After serving part of a sentence, a prisoner can win parole, release from a correctional facility into a community where he or she will finish the sentence under close supervision. The parole review board will grant the prisoner's release only after a hearing. Follow these steps to pass the board's review.
Pass a Parole Hearing
Apply for parole. Prisoners must fill out a parole application and sign it to be considered.
Wait for notification from a case manager, who will notify you when your parole hearing is scheduled.
Expect an initial parole hearing within a few months after your prison sentence begins.
Know what to expect. Talk with your attorney, a parole board representative, experienced clergymen and social service agency workers who can prepare you for the hearing.
Answer all questions directly and honestly.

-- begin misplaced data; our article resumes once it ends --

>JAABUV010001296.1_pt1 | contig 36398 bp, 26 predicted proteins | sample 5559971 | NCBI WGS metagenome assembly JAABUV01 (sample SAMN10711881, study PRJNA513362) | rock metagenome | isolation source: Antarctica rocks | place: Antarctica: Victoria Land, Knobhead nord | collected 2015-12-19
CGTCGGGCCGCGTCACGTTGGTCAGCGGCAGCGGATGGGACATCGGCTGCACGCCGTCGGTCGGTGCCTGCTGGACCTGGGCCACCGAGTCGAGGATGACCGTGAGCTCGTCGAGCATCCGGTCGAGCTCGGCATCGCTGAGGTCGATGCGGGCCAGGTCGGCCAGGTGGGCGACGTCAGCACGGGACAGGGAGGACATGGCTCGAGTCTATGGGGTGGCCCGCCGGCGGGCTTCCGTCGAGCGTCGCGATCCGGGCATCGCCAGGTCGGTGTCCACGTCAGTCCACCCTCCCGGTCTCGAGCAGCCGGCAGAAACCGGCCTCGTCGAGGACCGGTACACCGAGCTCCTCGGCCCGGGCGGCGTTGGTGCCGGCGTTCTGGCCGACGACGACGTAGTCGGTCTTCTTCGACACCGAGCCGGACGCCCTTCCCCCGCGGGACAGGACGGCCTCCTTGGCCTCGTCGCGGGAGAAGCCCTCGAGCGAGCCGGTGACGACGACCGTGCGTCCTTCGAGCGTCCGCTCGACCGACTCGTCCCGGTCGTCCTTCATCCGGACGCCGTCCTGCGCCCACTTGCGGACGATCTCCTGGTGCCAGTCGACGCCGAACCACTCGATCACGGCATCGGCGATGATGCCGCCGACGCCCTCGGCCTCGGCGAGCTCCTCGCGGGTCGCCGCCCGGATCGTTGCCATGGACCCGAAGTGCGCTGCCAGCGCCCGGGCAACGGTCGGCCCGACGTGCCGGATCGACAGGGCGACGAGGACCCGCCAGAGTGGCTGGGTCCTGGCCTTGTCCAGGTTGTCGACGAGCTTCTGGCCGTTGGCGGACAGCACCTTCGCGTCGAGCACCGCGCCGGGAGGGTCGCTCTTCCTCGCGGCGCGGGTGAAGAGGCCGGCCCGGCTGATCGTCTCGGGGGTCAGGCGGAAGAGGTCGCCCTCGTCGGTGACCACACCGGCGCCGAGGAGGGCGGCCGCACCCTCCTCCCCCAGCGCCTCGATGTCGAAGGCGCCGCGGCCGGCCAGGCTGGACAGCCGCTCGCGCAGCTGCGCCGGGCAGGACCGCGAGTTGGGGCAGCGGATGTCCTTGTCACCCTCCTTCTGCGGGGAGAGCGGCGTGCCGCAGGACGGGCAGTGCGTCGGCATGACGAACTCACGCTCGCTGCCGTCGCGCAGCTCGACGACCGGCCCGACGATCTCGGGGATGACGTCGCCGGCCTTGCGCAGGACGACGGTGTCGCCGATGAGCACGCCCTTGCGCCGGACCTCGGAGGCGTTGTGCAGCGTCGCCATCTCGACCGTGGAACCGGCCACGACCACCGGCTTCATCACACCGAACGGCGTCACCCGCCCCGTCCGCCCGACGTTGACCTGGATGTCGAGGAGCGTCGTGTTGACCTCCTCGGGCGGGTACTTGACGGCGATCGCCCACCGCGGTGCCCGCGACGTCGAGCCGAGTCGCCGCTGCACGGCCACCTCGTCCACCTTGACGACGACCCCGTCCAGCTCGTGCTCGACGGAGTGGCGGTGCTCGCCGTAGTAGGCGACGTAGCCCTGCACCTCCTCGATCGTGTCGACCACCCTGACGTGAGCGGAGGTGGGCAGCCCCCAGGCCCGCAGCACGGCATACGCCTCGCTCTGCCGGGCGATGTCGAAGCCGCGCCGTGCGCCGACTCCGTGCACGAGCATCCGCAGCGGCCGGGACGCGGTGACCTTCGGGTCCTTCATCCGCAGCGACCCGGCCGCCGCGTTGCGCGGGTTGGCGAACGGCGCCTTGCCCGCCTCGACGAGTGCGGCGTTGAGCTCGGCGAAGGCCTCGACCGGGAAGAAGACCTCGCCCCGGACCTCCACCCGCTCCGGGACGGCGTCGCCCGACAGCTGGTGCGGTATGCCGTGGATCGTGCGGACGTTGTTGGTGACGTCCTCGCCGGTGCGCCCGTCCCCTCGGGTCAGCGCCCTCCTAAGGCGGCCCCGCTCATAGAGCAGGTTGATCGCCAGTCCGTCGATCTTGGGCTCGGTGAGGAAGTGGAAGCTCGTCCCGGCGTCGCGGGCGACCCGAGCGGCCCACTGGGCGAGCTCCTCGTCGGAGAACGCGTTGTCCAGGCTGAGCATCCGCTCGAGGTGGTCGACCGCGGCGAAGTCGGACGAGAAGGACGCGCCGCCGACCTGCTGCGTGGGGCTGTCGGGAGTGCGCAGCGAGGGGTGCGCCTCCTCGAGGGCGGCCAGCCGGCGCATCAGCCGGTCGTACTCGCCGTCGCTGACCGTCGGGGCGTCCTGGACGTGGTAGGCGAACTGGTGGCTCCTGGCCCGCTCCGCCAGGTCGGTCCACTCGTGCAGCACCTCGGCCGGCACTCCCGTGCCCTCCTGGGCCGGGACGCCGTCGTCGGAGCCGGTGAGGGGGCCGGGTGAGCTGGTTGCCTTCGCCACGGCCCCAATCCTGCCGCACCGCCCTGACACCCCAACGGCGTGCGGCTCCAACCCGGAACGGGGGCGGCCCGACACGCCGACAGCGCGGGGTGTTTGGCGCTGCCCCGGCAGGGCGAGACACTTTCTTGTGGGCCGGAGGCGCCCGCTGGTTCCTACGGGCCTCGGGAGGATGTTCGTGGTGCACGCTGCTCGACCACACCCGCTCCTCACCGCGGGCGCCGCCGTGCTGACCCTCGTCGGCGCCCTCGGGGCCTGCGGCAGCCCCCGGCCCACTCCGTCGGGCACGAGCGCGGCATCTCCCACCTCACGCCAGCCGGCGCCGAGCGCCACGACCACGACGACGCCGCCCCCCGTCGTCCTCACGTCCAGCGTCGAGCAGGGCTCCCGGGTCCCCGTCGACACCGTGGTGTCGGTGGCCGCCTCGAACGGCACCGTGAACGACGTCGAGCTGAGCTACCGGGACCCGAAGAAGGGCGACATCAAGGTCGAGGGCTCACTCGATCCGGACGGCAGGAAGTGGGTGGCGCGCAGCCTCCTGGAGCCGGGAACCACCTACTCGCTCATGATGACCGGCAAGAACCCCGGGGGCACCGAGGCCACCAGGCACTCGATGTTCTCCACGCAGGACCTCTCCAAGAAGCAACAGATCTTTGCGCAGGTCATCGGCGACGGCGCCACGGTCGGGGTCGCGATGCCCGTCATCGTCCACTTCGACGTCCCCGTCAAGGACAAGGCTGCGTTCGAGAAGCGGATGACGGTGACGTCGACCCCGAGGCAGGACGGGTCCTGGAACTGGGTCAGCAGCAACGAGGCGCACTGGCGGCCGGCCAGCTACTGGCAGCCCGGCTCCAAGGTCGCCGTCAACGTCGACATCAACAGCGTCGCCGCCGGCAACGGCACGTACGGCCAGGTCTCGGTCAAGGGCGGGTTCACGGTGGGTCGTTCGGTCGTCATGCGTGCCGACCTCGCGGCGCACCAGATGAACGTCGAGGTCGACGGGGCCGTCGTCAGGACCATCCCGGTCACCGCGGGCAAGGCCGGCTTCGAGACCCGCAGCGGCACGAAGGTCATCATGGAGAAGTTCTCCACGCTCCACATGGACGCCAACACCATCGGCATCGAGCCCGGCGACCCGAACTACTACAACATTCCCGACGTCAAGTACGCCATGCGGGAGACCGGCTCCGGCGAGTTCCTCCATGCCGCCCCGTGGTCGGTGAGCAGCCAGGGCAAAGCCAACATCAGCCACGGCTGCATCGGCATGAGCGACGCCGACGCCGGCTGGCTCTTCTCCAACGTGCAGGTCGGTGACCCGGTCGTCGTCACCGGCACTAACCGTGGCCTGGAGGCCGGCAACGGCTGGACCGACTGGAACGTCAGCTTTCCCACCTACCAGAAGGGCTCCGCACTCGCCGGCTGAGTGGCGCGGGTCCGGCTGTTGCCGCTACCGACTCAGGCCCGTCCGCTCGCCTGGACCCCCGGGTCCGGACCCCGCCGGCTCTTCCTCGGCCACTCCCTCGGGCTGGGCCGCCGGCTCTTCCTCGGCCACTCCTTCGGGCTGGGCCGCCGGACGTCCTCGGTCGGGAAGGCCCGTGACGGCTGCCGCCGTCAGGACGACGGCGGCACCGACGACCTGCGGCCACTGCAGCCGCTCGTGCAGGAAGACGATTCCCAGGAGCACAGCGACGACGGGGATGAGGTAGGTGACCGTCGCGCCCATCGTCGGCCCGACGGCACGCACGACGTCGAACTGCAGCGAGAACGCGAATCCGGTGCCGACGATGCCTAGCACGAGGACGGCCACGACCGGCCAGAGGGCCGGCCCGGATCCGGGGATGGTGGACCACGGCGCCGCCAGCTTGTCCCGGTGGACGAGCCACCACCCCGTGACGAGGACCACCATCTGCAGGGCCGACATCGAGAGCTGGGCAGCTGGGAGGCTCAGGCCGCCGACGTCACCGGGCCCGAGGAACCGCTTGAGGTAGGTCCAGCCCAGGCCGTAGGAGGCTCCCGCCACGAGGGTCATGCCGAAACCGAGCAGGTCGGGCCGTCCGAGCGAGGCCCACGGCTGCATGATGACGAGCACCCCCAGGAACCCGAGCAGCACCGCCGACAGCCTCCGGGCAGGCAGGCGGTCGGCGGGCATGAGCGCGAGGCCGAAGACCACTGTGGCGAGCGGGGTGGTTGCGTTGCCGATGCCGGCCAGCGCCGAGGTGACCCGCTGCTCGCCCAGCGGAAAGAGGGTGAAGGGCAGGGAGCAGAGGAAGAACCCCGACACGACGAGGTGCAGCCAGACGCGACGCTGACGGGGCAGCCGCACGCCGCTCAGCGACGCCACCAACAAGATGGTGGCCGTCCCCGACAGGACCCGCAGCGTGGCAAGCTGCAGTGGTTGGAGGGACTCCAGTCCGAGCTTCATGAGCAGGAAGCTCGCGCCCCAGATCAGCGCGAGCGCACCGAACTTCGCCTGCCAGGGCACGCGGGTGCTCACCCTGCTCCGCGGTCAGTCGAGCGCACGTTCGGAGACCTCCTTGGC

The victims may be asked to testify at your parole hearing. Prepare yourself to face them as well as any witnesses who may also be called to testify for or against you.
File an appeal. Should the parole commission rule against you, you have the right to file an appeal with the National Appeals Board (see Resources below).
Seek the help of a support group after you pass your parole hearing. Many parole arrangements require parolees to attend regular support groups for alcohol or drug abuse, such as Alcoholics Anonymous (see Resources below).
- Parole hearings can be nearly as psychologically grueling as a jury trial. Be prepared to face your victims again. This is a good time to express remorse.
- The parole commission and its representatives have sole discretion when it comes to granting parole to prisoners, but parole cannot be granted before the eligibility date determined by the US judicial code. Prisoners typically become eligible for parole after completing a third of their sentence.